"They're not scared anymore," says Tony Newton, taking a cigarette break from his job a few doors away at Honey Baked Ham. Ask him about sniper season, and he seethes. He was off the day Ramos was killed; he was planning to celebrate his birthday. The shootings precluded that. After the police asked the public to look out for a white box truck, which they believed to be the snipers' vehicle, drivers such as Newton attracted scrutiny from authorities.
"They pulled me over three times -- I had a white van," he says. He got rid of it within two days. Newton, a man used to chatting up customers, says that he felt lonely in an empty store.
Montgomery County Executive Douglas M. Duncan recalls telling people that they must carry on with their lives as he went from funeral to funeral amid his own fear. "Several times I thought when I walked back into my house at night, maybe I won't make it in," he says.
Crime sprees do not affect so many people so profoundly, but terrorism's randomness does, says Michael S. Greenberger, a law professor who is director of the Center for Health and Homeland Security at the University of Maryland.
"What terrorists hope to do is alter behavior and have people live in fear," he says. "When you look at what these guys were doing, it was terrorism."
Life after the deathsReminders of the sniper shootings dot the midsection of Montgomery County. There are unmarked shooting locations, makeshift memorials, the county's gracefully landscaped memorial in Wheaton Regional Park's Brookside Gardens, and places visited by the snipers, some better-known than others.
Some days, on his way to work, Pat Mistry feels as if he is taking a sniper tour. He drives by the spot where bus driver Johnson was fatally shot, the Mobil station where Walekar was killed and the Michaels craft store in Aspen Hill where a bullet pierced the glass on the evening of Oct. 2 -- all before arriving at the Shell station he manages, where Lewis-Rivera died.
Mistry took over the station after his brother, who owned it, died in 2004. He says not a month passes that a few people don't ask whether a sniper shooting took place there.
"I say, 'Yes.' They still come back," he says. He does, sometimes, feel overcome by sadness when he looks at where Lewis-Rivera died. "The mother is always the focal point of a family," he says.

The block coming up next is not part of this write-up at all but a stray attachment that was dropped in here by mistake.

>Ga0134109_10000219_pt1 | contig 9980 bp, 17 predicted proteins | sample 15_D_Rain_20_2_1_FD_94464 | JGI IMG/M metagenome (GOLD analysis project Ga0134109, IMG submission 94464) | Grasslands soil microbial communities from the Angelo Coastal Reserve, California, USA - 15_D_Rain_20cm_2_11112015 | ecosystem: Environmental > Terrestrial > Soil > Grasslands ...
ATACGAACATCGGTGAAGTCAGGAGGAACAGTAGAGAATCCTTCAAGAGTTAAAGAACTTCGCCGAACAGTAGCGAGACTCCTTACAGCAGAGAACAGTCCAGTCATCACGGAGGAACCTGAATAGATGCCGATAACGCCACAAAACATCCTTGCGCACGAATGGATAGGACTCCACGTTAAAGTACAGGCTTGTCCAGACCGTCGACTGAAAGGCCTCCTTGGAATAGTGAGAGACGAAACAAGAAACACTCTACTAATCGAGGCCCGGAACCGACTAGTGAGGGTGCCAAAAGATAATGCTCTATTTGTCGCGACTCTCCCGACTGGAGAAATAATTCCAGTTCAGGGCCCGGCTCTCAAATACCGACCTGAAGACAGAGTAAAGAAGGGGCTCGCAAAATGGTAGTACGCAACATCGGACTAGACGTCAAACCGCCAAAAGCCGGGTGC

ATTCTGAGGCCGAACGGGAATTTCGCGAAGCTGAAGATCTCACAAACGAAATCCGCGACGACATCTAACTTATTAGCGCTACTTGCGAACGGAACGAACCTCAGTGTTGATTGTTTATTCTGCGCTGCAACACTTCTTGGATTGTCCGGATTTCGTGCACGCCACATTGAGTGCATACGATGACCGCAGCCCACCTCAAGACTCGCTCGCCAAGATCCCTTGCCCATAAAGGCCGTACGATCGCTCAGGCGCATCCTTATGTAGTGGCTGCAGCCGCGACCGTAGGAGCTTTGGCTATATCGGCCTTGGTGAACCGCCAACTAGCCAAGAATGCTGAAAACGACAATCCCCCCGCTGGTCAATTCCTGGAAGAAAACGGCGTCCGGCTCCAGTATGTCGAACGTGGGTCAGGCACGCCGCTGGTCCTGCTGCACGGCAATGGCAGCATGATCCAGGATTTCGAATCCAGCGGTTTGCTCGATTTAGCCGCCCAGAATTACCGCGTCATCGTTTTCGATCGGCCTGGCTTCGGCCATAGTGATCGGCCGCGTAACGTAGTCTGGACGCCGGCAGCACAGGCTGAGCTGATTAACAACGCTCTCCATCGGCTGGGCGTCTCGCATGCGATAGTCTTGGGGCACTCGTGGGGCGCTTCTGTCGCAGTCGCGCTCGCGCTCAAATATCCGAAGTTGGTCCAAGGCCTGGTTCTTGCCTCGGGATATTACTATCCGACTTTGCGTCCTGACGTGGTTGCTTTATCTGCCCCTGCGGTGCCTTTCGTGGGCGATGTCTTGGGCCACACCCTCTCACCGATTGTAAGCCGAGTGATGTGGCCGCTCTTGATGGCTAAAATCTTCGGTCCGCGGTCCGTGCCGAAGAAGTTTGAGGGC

There is no memorial by the car vacuum, he says, though someone leaves flowers there once a year.
In contrast, at the rear of Fitzgerald, a granite marker covers the site where Buchanan, known for his volunteer work with the region's Boys and Girls Clubs, was killed cutting the auto dealership's grass.
Where Johnson was killed, a homemade memorial with a white cross envelops a pole by the bus stand.
His widow, who lives in Fort Washington, has never seen it.
"I have never been there, and I don't plan on going. Why would I want to go? That is the place where he was murdered," says Denise Johnson.
She thinks of her exuberant husband in happier times; take that message on their bathroom mirror.
"He just wrote on the bathroom glass, 'I love you,'" she recalls, laughing. "Then I looked and saw that it was my best lipstick. It was so sweet, but honey, no, that was a $12 lipstick."
After her husband's killing, Johnson poured her grief into lobbying against gun violence and into the legal claim that she, two survivors and the relatives of five other victims made against the maker of the Bushmaster .223-caliber semiautomatic rifle tied to the crimes, and the Tacoma, Wash., store from which it was stolen. (The lawsuit was settled for $2.5 million in September 2004.)
She quit her human resources job two years ago to pull herself out of sorrow and devote more time to her sons, now 18 and 10, who she says needed more attention as they came to terms with her husband's death. In recent weeks, the family has visited the University of Pittsburgh, where her older son will start college in the fall, and has traveled the area with her younger son's basketball team.
"I refuse to have us live in grief, sadness and depression. Muhammad and Malvo killed Conrad. I am not going to let him kill me and kill my children," she says.
ConfrontationAmong Montgomery officials, there was a sense that the hardest-hit county -- which also served as the headquarters of one of the largest police investigations in the nation -- should have the opportunity to confront Muhammad.
"There is no schoolchild or adult who doesn't recall what it was like," Gansler said. "Montgomery County was the epicenter of both the carnage and the fear."
Charles A. Moose, the police chief who led the investigation and later wrote a book about his experience, was not available for comment last week, his wife said. The couple have moved to Hawaii.
Maryland prosecutors took the death penalty off the table in Muhammad's case in early March, saying it would be difficult to secure and, if won, would likely not survive appeals.
Instead, Muhammad, who fired his defense attorneys from the public defender's office after they alleged he was paranoid and too mentally ill to stand trial, faces multiple life sentences without parole if convicted.
"The more I tell them I'm innocent, the more they tell me I am incompetent," Muhammad told Montgomery County Circuit Judge James L. Ryan during a March hearing. Ryan has appointed three Baltimore lawyers as standby counsel.
The trial promises to be a spectacle.
Malvo is the first person on Muhammad's handwritten list of 178 witnesses, and Muhammad wants to call an additional 354. The judge has issued 28 defense subpoenas. Prosecutors, who expect to call about 135 witnesses, have not said whether they expect to put Malvo on the witness stand to give his account.
On Friday, Muhammad, sporting a closely cropped haircut, again failed to get his trial postponed and then asked that it be moved, arguing that he could not get a fair trial in Montgomery County. That request was denied by Ryan.
In remembranceIn Brookside Gardens, a few miles from the Montgomery's sniper killings, a reflection terrace by the water is dedicated to sniper victims.
"This place also honors the kindness of so many who supported their families and whose active compassion still strengthens the bonds of community," reads an etching in one of the stones.
A few paces away, the pinks and greens of a weeping cherry tree quiver in the breeze. And just uphill sits the stump of a tree cut down.